Industrial action takes toll on workers

Industrial action takes toll on workers

The public is having to deal with the disruptions from train and postal strikes, as well as closed schools, overflowing bins and gridlock in the courts.

There could be further strikes through the winter and next year, as doctors and civil servants are in dispute with their employers.

Many of the employees in many industries belong to trade unions, which represent their interests to management and negotiate on their behalf over pay, jobs and working conditions.

Workers can also take fewer drastic measures to put pressure on their employers, such as refusing to do overtime. Basic services are maintained in some professions. Doctors and nurses won't stop working as that would put lives at risk.

Who is considering industrial action?

Most businesses and some companies that don't have enough money to give pay rises are concerned with staff wages because of the fact that they don't have enough money to give pay rises.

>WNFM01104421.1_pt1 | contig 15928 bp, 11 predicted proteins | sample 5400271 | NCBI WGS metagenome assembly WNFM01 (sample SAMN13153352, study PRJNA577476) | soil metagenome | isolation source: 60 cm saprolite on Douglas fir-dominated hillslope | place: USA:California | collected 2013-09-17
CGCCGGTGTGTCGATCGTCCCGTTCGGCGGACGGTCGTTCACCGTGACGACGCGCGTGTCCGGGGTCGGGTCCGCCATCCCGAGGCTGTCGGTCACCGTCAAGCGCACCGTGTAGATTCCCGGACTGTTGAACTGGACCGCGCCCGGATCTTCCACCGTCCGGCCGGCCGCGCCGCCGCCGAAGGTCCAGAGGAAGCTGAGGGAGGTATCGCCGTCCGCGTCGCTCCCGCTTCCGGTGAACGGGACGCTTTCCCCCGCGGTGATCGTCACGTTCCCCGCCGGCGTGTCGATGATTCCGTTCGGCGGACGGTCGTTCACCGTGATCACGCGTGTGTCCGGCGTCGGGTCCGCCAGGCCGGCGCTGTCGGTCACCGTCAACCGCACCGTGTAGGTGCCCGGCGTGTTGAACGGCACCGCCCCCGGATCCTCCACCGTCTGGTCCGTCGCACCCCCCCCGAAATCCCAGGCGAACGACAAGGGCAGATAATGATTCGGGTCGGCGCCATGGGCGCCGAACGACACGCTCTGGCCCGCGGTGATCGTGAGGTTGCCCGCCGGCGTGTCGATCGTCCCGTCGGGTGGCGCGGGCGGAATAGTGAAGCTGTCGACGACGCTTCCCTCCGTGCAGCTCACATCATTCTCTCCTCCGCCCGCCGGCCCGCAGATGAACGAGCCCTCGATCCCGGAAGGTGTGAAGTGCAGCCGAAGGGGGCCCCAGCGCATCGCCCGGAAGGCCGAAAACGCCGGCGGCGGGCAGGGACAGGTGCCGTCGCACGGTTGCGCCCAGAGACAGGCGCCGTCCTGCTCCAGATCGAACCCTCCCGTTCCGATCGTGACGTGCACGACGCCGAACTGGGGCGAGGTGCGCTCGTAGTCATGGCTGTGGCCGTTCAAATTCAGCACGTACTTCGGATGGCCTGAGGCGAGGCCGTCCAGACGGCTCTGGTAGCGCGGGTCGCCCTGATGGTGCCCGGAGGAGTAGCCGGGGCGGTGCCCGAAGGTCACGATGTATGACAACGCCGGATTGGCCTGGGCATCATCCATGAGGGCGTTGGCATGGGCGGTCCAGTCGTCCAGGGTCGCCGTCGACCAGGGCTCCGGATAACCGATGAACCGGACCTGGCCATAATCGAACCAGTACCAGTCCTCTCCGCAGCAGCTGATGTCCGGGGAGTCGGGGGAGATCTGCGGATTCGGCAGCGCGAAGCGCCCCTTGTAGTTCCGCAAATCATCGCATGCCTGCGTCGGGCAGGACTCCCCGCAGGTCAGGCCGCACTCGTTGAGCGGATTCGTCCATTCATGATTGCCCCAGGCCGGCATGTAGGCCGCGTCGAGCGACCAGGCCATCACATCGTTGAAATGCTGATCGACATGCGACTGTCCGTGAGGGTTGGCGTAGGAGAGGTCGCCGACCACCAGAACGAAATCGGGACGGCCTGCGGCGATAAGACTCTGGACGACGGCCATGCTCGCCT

Doctors, nurses, and the striking lawyers are paid by the government. Their salary is set by a review process which published its findings in July, presenting millions of workers with below-inflation pay rises.

The Bank of England worries that if workers win big pay rises, their employers will have to put prices up for customers. There is an increase in inflation that causes workers to request larger pay rises, making inflation harder to bring down, according to a wage-price spiral.

Some workers are in a strong position because unemployment is extremely low. There are more vacancies than people looking for work, and many businesses are short of workers.

A number of disputes have been resolved this year, with some workers getting pay rises of 10% or more.